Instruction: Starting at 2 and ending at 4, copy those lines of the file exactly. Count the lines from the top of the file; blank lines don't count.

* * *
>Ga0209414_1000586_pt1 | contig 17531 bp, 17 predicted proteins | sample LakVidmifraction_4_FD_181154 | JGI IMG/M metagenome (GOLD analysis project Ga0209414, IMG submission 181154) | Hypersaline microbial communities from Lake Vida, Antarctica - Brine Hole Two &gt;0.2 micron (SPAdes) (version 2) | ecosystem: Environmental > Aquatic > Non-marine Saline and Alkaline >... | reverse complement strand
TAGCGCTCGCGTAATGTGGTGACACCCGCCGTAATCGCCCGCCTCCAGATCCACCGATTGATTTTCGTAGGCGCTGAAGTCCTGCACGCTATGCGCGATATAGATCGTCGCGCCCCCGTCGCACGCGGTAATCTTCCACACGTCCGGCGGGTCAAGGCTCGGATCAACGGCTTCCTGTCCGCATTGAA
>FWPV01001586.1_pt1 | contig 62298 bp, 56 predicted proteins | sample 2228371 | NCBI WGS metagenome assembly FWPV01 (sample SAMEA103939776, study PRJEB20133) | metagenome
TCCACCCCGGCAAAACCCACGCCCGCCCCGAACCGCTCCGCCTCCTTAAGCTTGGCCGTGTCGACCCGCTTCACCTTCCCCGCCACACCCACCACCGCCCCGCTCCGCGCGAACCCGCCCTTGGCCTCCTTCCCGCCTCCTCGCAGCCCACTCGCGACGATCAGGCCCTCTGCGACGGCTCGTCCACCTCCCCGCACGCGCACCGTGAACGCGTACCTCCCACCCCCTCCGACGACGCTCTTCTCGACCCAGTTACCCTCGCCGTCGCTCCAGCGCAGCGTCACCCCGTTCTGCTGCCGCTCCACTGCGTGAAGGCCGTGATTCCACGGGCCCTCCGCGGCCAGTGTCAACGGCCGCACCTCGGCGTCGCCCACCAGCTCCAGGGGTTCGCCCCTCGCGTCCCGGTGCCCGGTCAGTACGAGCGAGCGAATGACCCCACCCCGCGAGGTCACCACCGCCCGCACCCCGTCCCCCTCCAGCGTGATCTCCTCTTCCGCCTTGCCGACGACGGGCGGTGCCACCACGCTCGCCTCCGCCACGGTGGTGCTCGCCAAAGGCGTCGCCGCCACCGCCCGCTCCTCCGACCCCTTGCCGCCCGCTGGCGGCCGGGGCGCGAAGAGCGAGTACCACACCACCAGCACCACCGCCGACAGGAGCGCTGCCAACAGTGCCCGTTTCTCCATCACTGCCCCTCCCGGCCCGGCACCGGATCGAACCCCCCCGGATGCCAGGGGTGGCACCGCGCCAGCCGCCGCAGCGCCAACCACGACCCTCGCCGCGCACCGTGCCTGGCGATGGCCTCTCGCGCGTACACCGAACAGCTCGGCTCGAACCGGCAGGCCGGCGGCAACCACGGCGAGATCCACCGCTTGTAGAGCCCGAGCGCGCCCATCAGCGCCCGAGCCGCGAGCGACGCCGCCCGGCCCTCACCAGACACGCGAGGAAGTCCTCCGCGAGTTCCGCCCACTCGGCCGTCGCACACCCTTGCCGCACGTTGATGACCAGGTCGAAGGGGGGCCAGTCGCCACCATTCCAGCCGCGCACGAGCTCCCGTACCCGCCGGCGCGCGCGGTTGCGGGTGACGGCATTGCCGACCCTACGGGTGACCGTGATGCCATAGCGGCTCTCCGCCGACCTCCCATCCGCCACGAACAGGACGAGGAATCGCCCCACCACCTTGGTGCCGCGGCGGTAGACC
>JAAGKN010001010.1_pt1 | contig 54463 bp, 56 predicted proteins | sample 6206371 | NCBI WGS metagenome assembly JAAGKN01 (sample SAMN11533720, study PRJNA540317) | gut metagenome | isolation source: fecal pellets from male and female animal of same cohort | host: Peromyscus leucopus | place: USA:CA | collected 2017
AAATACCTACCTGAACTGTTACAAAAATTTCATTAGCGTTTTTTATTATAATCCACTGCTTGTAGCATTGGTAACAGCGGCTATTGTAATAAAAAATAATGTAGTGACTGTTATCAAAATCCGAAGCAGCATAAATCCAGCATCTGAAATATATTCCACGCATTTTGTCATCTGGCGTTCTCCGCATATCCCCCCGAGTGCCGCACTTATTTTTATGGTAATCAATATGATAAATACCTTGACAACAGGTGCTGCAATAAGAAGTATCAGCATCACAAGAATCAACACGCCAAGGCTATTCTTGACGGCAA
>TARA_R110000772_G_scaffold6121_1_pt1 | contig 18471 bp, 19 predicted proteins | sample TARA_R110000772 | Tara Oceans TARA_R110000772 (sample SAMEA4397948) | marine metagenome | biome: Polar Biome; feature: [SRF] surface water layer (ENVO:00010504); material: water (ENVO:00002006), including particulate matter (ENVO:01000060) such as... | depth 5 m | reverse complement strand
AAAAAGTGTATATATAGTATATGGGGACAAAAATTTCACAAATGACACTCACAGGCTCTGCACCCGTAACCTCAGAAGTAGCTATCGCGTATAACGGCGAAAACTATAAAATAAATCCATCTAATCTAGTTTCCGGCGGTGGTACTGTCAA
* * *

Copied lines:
TAGCGCTCGCGTAATGTGGTGACACCCGCCGTAATCGCCCGCCTCCAGATCCACCGATTGATTTTCGTAGGCGCTGAAGTCCTGCACGCTATGCGCGATATAGATCGTCGCGCCCCCGTCGCACGCGGTAATCTTCCACACGTCCGGCGGGTCAAGGCTCGGATCAACGGCTTCCTGTCCGCATTGAA
>FWPV01001586.1_pt1 | contig 62298 bp, 56 predicted proteins | sample 2228371 | NCBI WGS metagenome assembly FWPV01 (sample SAMEA103939776, study PRJEB20133) | metagenome
TCCACCCCGGCAAAACCCACGCCCGCCCCGAACCGCTCCGCCTCCTTAAGCTTGGCCGTGTCGACCCGCTTCACCTTCCCCGCCACACCCACCACCGCCCCGCTCCGCGCGAACCCGCCCTTGGCCTCCTTCCCGCCTCCTCGCAGCCCACTCGCGACGATCAGGCCCTCTGCGACGGCTCGTCCACCTCCCCGCACGCGCACCGTGAACGCGTACCTCCCACCCCCTCCGACGACGCTCTTCTCGACCCAGTTACCCTCGCCGTCGCTCCAGCGCAGCGTCACCCCGTTCTGCTGCCGCTCCACTGCGTGAAGGCCGTGATTCCACGGGCCCTCCGCGGCCAGTGTCAACGGCCGCACCTCGGCGTCGCCCACCAGCTCCAGGGGTTCGCCCCTCGCGTCCCGGTGCCCGGTCAGTACGAGCGAGCGAATGACCCCACCCCGCGAGGTCACCACCGCCCGCACCCCGTCCCCCTCCAGCGTGATCTCCTCTTCCGCCTTGCCGACGACGGGCGGTGCCACCACGCTCGCCTCCGCCACGGTGGTGCTCGCCAAAGGCGTCGCCGCCACCGCCCGCTCCTCCGACCCCTTGCCGCCCGCTGGCGGCCGGGGCGCGAAGAGCGAGTACCACACCACCAGCACCACCGCCGACAGGAGCGCTGCCAACAGTGCCCGTTTCTCCATCACTGCCCCTCCCGGCCCGGCACCGGATCGAACCCCCCCGGATGCCAGGGGTGGCACCGCGCCAGCCGCCGCAGCGCCAACCACGACCCTCGCCGCGCACCGTGCCTGGCGATGGCCTCTCGCGCGTACACCGAACAGCTCGGCTCGAACCGGCAGGCCGGCGGCAACCACGGCGAGATCCACCGCTTGTAGAGCCCGAGCGCGCCCATCAGCGCCCGAGCCGCGAGCGACGCCGCCCGGCCCTCACCAGACACGCGAGGAAGTCCTCCGCGAGTTCCGCCCACTCGGCCGTCGCACACCCTTGCCGCACGTTGATGACCAGGTCGAAGGGGGGCCAGTCGCCACCATTCCAGCCGCGCACGAGCTCCCGTACCCGCCGGCGCGCGCGGTTGCGGGTGACGGCATTGCCGACCCTACGGGTGACCGTGATGCCATAGCGGCTCTCCGCCGACCTCCCATCCGCCACGAACAGGACGAGGAATCGCCCCACCACCTTGGTGCCGCGGCGGTAGACC